A challenge as big as the
Assessing the sea for its ability to sequester carbon
Katja Fennel
If the processes that keep CO2 in the ocean change even in a subtle way, even a small change in the carbon inventory of the ocean would mean a huge change in the atmosphere. We need to understand it. It’s crucially important.
Department Chair, Oceanography
Dalhousie University

Transforming climate action

The Earth is teetering toward climate crisis. The ocean, more than anything, is helping to keep the balance. But emerging science shows the ocean’s ability to absorb carbon and regulate temperatures is changing in ways we don’t understand. It is a change that is not accounted for in global climate targets. It’s a risk we can no longer afford to take. The time has come to transform climate action.

Katja Fennel

Dalhousie Oceanographer Dr. Katja Fennel is trying to get a handle on how the ocean is changing in its ability to cycle carbon and oxygen, because life below and above the water depends on it. 

“The ocean is a hugely important sink for carbon,” says Dr. Fennel. “It really has mitigated global warming by taking up a lot of the fossil fuel carbon that we put into the atmosphere. But it’s not always going to continue to take it up at the same rate.”

To get the data she needs, she relies on readings beamed up to satellites by close to 4,000 submergible Argo floats that dot the ocean from the South Atlantic to the North Pacific and everywhere in between. Initially launched 20 years ago, the fleet of floats drift on ocean currents and dive to depths of up to 2,000 meters to provide feedback on how the ocean is moving and its chemical constituents.

Circulation diagram

Out of circulation

Dr. Fennel is focused on readings from a new set of floats released in the last two years. The floats are equipped with biogeochemical sensors that provide real time data on the presence of plankton biomass, nitrate, and oxygen in the water and how it is, or isn’t, circulating.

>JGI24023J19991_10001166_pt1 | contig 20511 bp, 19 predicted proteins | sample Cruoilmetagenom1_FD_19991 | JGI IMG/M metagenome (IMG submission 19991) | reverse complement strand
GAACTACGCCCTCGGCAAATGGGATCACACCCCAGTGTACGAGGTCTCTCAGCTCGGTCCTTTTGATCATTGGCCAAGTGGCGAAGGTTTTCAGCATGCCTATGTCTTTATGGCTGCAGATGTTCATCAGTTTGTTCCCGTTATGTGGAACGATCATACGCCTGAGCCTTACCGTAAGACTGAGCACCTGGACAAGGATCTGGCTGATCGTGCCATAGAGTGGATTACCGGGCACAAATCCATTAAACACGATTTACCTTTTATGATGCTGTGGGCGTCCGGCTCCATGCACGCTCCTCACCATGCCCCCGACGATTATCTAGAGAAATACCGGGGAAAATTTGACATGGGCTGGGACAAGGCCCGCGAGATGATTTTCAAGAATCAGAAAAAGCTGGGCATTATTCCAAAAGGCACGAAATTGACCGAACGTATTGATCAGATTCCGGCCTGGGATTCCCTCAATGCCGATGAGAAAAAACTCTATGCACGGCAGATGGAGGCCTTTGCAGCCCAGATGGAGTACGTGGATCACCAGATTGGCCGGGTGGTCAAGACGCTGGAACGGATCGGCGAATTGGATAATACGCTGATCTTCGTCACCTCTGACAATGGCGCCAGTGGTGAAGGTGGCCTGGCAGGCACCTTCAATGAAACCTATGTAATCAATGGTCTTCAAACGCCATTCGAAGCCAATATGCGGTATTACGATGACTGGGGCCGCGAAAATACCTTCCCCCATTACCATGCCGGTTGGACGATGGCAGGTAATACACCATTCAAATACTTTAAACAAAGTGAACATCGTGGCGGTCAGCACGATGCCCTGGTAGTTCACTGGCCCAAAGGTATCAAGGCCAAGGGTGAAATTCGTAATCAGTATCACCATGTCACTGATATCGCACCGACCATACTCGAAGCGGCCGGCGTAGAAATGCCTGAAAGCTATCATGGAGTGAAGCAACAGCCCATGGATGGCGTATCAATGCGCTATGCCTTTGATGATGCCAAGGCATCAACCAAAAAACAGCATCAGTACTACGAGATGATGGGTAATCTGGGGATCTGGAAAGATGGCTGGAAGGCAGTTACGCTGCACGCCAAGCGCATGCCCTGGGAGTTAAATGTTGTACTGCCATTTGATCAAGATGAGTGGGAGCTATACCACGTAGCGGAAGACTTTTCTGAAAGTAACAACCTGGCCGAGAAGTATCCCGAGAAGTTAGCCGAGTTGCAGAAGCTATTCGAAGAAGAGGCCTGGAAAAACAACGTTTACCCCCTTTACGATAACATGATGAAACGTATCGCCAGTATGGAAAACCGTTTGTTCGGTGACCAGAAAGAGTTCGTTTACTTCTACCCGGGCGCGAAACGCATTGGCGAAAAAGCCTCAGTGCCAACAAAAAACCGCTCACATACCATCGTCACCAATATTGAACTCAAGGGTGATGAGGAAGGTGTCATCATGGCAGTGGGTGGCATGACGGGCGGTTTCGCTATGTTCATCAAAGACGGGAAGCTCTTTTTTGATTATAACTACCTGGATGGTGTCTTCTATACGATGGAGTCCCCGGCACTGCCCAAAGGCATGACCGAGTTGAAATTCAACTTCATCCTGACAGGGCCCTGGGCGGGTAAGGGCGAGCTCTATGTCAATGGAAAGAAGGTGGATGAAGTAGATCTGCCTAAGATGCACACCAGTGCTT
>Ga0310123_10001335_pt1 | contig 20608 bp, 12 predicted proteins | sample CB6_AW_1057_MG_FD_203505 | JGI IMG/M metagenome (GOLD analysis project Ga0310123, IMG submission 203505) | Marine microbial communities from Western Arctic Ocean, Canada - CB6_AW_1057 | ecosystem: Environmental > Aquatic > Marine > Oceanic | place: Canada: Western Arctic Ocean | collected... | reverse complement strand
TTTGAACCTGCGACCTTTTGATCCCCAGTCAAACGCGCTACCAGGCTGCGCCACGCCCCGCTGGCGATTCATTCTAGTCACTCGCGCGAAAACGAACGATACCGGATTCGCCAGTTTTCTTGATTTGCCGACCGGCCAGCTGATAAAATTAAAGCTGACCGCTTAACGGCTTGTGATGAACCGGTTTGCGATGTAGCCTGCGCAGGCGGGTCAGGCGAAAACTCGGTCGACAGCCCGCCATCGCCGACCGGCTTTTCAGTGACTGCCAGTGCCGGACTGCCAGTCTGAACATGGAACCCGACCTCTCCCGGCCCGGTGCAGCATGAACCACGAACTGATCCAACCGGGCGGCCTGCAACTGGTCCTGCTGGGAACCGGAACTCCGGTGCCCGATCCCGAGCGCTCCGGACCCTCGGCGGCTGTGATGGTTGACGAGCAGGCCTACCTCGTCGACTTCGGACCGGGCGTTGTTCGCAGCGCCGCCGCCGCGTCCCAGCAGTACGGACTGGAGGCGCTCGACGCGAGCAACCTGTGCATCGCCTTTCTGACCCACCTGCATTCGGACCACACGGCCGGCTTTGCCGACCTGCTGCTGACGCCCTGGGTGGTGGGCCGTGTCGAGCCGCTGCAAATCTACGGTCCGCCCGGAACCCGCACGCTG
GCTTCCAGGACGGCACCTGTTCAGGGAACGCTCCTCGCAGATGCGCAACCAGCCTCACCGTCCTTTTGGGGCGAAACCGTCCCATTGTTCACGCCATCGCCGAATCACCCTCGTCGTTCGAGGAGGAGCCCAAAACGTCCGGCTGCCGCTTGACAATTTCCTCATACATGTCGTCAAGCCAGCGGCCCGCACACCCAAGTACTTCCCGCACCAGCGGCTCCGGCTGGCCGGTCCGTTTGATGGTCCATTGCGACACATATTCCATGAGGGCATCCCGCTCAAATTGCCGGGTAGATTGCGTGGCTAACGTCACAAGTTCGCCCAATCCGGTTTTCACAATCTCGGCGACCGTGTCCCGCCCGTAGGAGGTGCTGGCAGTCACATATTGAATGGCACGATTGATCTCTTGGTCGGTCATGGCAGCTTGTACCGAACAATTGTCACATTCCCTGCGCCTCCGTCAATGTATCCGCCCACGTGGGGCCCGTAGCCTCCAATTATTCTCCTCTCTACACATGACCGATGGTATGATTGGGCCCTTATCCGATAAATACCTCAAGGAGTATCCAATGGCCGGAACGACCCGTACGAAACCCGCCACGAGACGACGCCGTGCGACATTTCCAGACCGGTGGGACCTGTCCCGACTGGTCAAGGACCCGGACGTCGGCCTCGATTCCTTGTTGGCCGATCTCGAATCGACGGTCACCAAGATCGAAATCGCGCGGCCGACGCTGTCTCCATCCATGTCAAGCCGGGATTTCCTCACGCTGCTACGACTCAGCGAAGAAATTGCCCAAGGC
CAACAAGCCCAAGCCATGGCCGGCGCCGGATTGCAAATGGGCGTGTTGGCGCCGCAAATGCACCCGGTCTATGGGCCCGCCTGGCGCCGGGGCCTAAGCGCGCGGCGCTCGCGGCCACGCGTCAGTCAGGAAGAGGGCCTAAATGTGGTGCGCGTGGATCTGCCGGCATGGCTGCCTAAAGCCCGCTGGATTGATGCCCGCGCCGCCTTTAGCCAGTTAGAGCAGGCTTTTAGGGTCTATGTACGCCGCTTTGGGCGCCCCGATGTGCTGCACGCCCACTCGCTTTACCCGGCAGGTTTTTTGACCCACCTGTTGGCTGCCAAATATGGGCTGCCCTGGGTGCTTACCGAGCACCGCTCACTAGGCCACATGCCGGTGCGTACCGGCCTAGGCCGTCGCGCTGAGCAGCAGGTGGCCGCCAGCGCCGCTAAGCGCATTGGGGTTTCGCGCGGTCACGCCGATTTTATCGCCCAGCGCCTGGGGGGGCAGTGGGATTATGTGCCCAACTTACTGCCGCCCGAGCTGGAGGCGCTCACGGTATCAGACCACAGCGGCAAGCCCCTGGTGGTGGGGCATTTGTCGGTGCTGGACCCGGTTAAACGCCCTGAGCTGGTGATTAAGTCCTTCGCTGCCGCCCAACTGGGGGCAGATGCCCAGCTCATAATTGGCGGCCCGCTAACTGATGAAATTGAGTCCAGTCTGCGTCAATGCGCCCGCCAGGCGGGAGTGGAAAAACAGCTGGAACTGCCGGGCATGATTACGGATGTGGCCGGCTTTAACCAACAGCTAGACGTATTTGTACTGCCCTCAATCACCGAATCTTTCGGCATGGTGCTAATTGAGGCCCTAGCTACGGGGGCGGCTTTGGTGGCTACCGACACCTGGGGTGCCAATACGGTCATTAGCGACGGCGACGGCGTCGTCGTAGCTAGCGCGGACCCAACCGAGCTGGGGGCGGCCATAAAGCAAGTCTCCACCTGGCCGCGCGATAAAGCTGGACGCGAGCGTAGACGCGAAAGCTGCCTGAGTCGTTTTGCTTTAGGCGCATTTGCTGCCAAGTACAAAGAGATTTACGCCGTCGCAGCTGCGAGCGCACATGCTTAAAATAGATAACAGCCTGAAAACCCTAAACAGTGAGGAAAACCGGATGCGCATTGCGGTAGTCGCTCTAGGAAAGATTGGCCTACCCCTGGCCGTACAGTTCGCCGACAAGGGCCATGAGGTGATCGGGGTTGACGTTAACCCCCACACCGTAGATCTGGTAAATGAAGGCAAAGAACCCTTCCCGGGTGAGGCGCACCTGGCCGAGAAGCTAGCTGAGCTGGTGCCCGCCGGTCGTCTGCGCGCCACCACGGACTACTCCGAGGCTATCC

The fear is that global warming is causing the ocean to become increasingly stratified—a serious problem because this means the nutrients from the bottom of the ocean that feed the microscopic plant-like phytoplankton aren’t circulating there.

Slight declines, dire consequences

Dr. Fennel says phytoplankton are the basis of the marine food web. They soak up carbon dioxide from the atmosphere and act as a vehicle to cycle the gas to the deep ocean where it is sequestered for centuries to millennia. She says that even a slight decline in the ocean’s microscopic plant life may have dire consequences for ocean life and climate change. 

“We have to get a handle on what the ocean’s carbon inventory is, how it is changing, because the ocean holds 50 times more CO2 than the atmosphere,” she says. “If the processes in the ocean that keep the CO2 in there change even in a subtle way, even a small change in the carbon inventory of the ocean would mean a huge change in the atmosphere. We need to understand it. It’s crucially important.”

Katja Fennel

An ocean-first approach

Transforming Climate Action will bring together more than 170 researchers at Dalhousie and its academic partners to embark on the most intensive investigation into the ocean’s role in climate change ever undertaken. It will make Canada a global leader in climate science, innovation, and solutions by putting the ocean front and centre in the fight against a warming planet.

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